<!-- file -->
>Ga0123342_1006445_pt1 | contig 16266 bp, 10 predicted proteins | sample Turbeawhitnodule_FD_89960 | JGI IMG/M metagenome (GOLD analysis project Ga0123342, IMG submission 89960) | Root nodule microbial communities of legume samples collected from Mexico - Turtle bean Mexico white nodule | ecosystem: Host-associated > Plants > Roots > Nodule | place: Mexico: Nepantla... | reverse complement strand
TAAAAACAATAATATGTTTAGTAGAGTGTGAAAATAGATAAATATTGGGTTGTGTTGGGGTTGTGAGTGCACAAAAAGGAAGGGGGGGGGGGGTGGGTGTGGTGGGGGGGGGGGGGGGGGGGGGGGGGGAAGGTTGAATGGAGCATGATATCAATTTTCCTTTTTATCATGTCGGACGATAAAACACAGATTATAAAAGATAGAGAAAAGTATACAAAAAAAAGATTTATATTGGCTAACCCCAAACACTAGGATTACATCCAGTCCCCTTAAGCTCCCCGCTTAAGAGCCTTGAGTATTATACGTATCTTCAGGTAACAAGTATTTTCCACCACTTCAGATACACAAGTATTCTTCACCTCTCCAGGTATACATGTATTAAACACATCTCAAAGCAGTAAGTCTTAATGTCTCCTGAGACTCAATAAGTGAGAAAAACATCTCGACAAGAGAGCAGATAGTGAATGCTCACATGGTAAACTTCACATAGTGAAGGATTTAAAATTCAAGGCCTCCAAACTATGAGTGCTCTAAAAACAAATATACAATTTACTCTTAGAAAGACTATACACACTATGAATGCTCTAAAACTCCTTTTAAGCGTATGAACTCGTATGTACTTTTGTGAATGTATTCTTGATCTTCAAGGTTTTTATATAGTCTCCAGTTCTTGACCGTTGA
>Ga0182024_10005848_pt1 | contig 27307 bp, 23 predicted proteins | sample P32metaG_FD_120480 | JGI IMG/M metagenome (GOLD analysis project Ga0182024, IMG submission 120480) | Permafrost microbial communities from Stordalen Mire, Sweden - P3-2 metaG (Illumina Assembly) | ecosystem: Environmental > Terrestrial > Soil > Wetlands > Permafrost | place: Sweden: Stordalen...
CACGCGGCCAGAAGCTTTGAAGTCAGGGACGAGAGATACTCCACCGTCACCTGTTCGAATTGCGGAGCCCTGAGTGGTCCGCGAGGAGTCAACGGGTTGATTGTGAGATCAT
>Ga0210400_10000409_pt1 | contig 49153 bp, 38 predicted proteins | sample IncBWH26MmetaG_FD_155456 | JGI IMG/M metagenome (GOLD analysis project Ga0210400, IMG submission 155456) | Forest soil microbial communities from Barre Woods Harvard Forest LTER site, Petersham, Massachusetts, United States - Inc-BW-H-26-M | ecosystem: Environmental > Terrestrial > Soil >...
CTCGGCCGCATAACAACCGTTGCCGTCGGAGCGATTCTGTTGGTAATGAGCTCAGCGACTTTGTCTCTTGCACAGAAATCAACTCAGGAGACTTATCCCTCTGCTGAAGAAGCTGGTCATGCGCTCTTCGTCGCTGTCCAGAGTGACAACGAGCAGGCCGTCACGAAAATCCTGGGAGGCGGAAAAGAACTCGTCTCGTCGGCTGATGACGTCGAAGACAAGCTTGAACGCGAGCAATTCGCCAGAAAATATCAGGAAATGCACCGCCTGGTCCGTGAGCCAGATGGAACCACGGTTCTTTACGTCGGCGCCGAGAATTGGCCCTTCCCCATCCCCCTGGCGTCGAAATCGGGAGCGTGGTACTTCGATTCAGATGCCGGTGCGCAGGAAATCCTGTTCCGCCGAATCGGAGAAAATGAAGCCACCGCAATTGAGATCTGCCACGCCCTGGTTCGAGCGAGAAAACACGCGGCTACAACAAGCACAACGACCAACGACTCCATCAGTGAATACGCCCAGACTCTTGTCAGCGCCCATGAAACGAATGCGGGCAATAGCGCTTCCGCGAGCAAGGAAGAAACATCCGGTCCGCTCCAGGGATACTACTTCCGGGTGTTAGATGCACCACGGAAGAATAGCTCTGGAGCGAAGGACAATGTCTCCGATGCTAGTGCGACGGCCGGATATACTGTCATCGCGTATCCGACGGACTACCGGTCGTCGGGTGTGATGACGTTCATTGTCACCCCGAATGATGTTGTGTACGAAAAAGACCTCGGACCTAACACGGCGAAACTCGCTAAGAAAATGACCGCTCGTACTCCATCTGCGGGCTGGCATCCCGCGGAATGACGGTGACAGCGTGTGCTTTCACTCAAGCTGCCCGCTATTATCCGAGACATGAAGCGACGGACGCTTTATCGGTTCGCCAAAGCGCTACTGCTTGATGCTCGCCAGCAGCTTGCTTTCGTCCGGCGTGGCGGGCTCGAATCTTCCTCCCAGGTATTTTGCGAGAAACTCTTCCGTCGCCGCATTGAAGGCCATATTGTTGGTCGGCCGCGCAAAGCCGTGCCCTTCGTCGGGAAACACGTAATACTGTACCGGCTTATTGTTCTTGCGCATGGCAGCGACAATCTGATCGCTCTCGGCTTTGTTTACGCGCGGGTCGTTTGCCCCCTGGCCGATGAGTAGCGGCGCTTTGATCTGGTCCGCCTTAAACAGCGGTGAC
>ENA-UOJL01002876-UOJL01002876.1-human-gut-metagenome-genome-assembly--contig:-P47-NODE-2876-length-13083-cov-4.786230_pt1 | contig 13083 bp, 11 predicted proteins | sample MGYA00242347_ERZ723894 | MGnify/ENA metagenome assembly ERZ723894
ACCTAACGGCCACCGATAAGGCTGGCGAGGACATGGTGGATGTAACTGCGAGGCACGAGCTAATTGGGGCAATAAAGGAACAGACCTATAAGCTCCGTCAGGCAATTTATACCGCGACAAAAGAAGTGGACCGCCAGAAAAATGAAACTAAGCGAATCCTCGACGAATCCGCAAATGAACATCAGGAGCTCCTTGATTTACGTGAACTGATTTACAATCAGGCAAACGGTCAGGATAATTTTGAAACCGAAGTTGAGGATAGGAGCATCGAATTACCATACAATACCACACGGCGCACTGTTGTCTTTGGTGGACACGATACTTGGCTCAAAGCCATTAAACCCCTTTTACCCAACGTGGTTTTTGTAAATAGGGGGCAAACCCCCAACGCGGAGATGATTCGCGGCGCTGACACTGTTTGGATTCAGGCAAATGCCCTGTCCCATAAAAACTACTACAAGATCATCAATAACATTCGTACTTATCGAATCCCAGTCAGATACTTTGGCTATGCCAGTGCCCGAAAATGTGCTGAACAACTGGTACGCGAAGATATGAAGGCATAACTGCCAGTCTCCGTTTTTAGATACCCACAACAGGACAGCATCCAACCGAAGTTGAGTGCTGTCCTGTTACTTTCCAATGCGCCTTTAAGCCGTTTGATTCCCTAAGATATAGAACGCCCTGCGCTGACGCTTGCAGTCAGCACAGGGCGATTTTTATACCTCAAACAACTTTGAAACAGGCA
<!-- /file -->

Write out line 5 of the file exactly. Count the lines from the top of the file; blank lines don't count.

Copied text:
>Ga0210400_10000409_pt1 | contig 49153 bp, 38 predicted proteins | sample IncBWH26MmetaG_FD_155456 | JGI IMG/M metagenome (GOLD analysis project Ga0210400, IMG submission 155456) | Forest soil microbial communities from Barre Woods Harvard Forest LTER site, Petersham, Massachusetts, United States - Inc-BW-H-26-M | ecosystem: Environmental > Terrestrial > Soil >...